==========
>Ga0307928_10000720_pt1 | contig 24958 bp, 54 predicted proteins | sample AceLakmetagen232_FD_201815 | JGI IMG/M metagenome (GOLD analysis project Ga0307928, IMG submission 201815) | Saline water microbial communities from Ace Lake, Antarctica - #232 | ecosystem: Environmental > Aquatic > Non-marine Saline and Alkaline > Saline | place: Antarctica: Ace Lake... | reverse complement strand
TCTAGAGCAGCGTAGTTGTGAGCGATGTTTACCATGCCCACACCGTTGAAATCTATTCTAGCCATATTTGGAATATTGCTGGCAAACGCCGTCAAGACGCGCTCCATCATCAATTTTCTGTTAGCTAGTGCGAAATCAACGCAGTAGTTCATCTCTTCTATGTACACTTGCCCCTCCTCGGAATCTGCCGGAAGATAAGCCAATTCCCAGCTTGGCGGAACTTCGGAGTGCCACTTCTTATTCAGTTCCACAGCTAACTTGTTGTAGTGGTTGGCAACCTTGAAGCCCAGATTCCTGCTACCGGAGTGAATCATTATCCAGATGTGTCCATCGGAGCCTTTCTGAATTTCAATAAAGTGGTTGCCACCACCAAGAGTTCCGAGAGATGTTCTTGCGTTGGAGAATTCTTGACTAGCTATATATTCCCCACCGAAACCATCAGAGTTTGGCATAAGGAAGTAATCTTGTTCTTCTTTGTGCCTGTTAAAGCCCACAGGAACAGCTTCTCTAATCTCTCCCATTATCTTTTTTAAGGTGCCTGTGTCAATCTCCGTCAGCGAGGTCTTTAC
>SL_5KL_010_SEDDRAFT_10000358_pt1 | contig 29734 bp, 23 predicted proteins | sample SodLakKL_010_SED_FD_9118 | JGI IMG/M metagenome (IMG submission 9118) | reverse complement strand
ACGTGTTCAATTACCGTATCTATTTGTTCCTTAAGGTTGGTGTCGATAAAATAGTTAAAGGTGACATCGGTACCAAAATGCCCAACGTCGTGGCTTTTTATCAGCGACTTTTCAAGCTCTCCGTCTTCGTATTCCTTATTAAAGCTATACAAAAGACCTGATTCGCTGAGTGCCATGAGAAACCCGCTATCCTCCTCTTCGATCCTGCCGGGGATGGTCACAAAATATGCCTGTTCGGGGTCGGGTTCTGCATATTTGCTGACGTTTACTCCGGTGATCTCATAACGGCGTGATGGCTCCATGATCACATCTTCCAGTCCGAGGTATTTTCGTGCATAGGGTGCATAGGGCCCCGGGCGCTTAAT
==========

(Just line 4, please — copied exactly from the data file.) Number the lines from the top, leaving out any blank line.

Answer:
ACGTGTTCAATTACCGTATCTATTTGTTCCTTAAGGTTGGTGTCGATAAAATAGTTAAAGGTGACATCGGTACCAAAATGCCCAACGTCGTGGCTTTTTATCAGCGACTTTTCAAGCTCTCCGTCTTCGTATTCCTTATTAAAGCTATACAAAAGACCTGATTCGCTGAGTGCCATGAGAAACCCGCTATCCTCCTCTTCGATCCTGCCGGGGATGGTCACAAAATATGCCTGTTCGGGGTCGGGTTCTGCATATTTGCTGACGTTTACTCCGGTGATCTCATAACGGCGTGATGGCTCCATGATCACATCTTCCAGTCCGAGGTATTTTCGTGCATAGGGTGCATAGGGCCCCGGGCGCTTAAT